The December 2022 issue of IEEE Spectrum is here!

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When we decided to let Spectrum Online visitors interact with six years of data from our annual R&D 100 report [see ”The R&D 100,” in this issue], we turned to IEEE member Michael Tamburro and his colleagues at Agile Partners in New York City. We didn’t find Tamburro through his company’s Web site or a request for proposal. We found him in the kitchen.

IEEE Spectrum’s editor, Susan Hassler, interviewed Tamburro for Spectrum Online’s Geek Cooking podcast back in July [/radio?01.07.07&segStart=2]. As he recounted, he started cooking in his dorm room at Cornell University, exploring the complex world of Italian cuisine while honing his engineering skills. When he and colleagues Jack Ivers and John Berry founded the software company Agile Partners in 2002, Tamburro was well into perfecting the recipe from his Italian grandmother (his nonna) for a pasta-based dessert called cruspola.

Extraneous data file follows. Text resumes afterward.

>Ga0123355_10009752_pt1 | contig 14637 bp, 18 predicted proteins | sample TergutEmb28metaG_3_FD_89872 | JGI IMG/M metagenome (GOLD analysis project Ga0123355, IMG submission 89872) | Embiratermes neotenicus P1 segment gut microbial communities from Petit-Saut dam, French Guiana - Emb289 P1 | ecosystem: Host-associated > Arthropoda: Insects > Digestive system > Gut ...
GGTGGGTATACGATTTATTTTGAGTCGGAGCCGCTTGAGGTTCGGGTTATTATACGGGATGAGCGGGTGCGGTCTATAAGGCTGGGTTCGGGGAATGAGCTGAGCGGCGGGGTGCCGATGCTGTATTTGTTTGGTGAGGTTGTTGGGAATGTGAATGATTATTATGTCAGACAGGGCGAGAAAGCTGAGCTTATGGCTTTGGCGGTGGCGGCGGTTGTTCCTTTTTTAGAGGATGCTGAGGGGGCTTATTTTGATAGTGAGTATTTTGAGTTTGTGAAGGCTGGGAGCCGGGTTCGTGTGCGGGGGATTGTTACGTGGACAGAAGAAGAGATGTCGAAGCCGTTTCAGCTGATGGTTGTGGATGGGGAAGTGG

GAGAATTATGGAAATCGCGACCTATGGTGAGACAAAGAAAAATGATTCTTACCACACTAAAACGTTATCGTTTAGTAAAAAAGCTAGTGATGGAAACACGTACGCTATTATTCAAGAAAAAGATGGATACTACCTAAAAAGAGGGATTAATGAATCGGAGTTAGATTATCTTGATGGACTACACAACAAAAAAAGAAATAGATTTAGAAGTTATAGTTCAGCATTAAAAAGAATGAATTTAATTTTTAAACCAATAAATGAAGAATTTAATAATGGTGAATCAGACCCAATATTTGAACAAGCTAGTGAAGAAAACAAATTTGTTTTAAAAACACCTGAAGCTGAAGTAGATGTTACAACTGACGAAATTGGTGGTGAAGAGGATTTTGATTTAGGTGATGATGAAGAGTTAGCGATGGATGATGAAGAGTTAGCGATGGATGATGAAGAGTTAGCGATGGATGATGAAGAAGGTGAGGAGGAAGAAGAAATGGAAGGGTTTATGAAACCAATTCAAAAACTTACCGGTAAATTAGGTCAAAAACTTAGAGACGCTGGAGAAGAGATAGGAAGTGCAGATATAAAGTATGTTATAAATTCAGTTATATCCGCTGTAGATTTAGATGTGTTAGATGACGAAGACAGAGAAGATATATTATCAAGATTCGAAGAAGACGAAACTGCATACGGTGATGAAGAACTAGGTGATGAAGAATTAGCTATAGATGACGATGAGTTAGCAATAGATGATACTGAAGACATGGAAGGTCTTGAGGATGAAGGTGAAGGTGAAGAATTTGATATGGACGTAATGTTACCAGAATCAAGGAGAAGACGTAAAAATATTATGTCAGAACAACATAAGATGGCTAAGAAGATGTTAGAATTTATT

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Why Functional Programming Should Be the Future of Software Development

It’s hard to learn, but your code will produce fewer nasty surprises

11 min read
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A plate of spaghetti made from code
Shira Inbar
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You’d expectthe longest and most costly phase in the lifecycle of a software product to be the initial development of the system, when all those great features are first imagined and then created. In fact, the hardest part comes later, during the maintenance phase. That’s when programmers pay the price for the shortcuts they took during development.

So why did they take shortcuts? Maybe they didn’t realize that they were cutting any corners. Only when their code was deployed and exercised by a lot of users did its hidden flaws come to light. And maybe the developers were rushed. Time-to-market pressures would almost guarantee that their software will contain more bugs than it would otherwise.

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